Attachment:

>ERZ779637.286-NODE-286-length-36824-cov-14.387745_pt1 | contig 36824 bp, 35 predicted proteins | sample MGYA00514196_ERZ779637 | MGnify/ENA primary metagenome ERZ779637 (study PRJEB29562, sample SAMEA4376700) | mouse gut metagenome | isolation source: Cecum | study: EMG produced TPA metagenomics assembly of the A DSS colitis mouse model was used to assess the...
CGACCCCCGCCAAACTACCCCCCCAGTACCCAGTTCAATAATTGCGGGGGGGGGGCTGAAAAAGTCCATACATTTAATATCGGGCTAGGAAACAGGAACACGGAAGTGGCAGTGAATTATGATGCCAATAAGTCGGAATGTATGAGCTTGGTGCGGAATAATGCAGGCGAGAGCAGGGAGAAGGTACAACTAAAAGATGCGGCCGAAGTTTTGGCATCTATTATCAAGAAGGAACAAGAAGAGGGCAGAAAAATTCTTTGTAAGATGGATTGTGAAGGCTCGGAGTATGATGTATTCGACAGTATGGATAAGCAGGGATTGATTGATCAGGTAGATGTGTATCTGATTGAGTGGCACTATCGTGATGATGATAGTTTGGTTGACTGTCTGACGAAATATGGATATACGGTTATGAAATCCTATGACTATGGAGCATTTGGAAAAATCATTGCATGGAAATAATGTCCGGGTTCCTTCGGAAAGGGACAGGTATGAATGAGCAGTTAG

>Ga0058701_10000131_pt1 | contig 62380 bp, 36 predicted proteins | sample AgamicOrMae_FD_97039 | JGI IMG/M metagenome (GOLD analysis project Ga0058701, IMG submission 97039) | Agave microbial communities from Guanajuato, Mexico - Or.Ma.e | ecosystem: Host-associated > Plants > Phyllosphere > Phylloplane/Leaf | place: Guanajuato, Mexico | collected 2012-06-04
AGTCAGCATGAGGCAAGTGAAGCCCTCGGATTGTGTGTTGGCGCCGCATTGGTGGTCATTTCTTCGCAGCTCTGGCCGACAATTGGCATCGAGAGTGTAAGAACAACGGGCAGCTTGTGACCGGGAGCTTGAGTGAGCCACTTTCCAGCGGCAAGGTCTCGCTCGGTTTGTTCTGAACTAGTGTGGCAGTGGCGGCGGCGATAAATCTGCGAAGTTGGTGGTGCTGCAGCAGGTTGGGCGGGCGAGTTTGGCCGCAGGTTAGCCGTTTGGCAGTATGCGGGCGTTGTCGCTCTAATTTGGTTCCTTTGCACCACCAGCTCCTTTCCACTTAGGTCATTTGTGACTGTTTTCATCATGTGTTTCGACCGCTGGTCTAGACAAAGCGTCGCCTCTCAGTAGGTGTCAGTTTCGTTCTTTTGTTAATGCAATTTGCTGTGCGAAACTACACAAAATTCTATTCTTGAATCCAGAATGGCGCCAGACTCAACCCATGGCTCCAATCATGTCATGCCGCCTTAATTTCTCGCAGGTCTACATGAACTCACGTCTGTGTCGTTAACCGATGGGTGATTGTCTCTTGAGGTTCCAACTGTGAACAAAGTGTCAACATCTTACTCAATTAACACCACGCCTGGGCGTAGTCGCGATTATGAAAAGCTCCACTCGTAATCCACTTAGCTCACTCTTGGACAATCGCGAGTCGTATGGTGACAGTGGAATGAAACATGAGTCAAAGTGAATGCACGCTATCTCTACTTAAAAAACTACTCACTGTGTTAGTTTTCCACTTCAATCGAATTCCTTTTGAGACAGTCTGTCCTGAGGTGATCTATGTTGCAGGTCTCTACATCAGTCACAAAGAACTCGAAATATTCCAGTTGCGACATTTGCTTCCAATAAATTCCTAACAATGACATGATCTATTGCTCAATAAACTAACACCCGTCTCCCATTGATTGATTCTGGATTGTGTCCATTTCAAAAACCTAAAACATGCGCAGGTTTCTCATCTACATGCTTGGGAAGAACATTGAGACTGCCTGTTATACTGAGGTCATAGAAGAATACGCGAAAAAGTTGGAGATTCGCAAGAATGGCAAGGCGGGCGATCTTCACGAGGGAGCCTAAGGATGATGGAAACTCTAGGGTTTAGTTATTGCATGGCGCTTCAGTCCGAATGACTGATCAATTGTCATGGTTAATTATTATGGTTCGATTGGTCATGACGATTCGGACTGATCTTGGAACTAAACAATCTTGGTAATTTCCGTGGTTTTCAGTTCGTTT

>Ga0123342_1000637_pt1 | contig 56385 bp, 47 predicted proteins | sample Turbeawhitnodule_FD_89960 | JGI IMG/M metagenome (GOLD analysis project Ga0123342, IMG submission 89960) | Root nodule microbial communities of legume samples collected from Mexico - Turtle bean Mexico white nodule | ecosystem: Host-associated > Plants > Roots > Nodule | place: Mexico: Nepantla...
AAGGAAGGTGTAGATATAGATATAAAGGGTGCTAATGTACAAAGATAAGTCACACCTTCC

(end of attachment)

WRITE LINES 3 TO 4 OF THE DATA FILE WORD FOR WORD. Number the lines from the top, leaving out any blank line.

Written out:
>Ga0058701_10000131_pt1 | contig 62380 bp, 36 predicted proteins | sample AgamicOrMae_FD_97039 | JGI IMG/M metagenome (GOLD analysis project Ga0058701, IMG submission 97039) | Agave microbial communities from Guanajuato, Mexico - Or.Ma.e | ecosystem: Host-associated > Plants > Phyllosphere > Phylloplane/Leaf | place: Guanajuato, Mexico | collected 2012-06-04
AGTCAGCATGAGGCAAGTGAAGCCCTCGGATTGTGTGTTGGCGCCGCATTGGTGGTCATTTCTTCGCAGCTCTGGCCGACAATTGGCATCGAGAGTGTAAGAACAACGGGCAGCTTGTGACCGGGAGCTTGAGTGAGCCACTTTCCAGCGGCAAGGTCTCGCTCGGTTTGTTCTGAACTAGTGTGGCAGTGGCGGCGGCGATAAATCTGCGAAGTTGGTGGTGCTGCAGCAGGTTGGGCGGGCGAGTTTGGCCGCAGGTTAGCCGTTTGGCAGTATGCGGGCGTTGTCGCTCTAATTTGGTTCCTTTGCACCACCAGCTCCTTTCCACTTAGGTCATTTGTGACTGTTTTCATCATGTGTTTCGACCGCTGGTCTAGACAAAGCGTCGCCTCTCAGTAGGTGTCAGTTTCGTTCTTTTGTTAATGCAATTTGCTGTGCGAAACTACACAAAATTCTATTCTTGAATCCAGAATGGCGCCAGACTCAACCCATGGCTCCAATCATGTCATGCCGCCTTAATTTCTCGCAGGTCTACATGAACTCACGTCTGTGTCGTTAACCGATGGGTGATTGTCTCTTGAGGTTCCAACTGTGAACAAAGTGTCAACATCTTACTCAATTAACACCACGCCTGGGCGTAGTCGCGATTATGAAAAGCTCCACTCGTAATCCACTTAGCTCACTCTTGGACAATCGCGAGTCGTATGGTGACAGTGGAATGAAACATGAGTCAAAGTGAATGCACGCTATCTCTACTTAAAAAACTACTCACTGTGTTAGTTTTCCACTTCAATCGAATTCCTTTTGAGACAGTCTGTCCTGAGGTGATCTATGTTGCAGGTCTCTACATCAGTCACAAAGAACTCGAAATATTCCAGTTGCGACATTTGCTTCCAATAAATTCCTAACAATGACATGATCTATTGCTCAATAAACTAACACCCGTCTCCCATTGATTGATTCTGGATTGTGTCCATTTCAAAAACCTAAAACATGCGCAGGTTTCTCATCTACATGCTTGGGAAGAACATTGAGACTGCCTGTTATACTGAGGTCATAGAAGAATACGCGAAAAAGTTGGAGATTCGCAAGAATGGCAAGGCGGGCGATCTTCACGAGGGAGCCTAAGGATGATGGAAACTCTAGGGTTTAGTTATTGCATGGCGCTTCAGTCCGAATGACTGATCAATTGTCATGGTTAATTATTATGGTTCGATTGGTCATGACGATTCGGACTGATCTTGGAACTAAACAATCTTGGTAATTTCCGTGGTTTTCAGTTCGTTT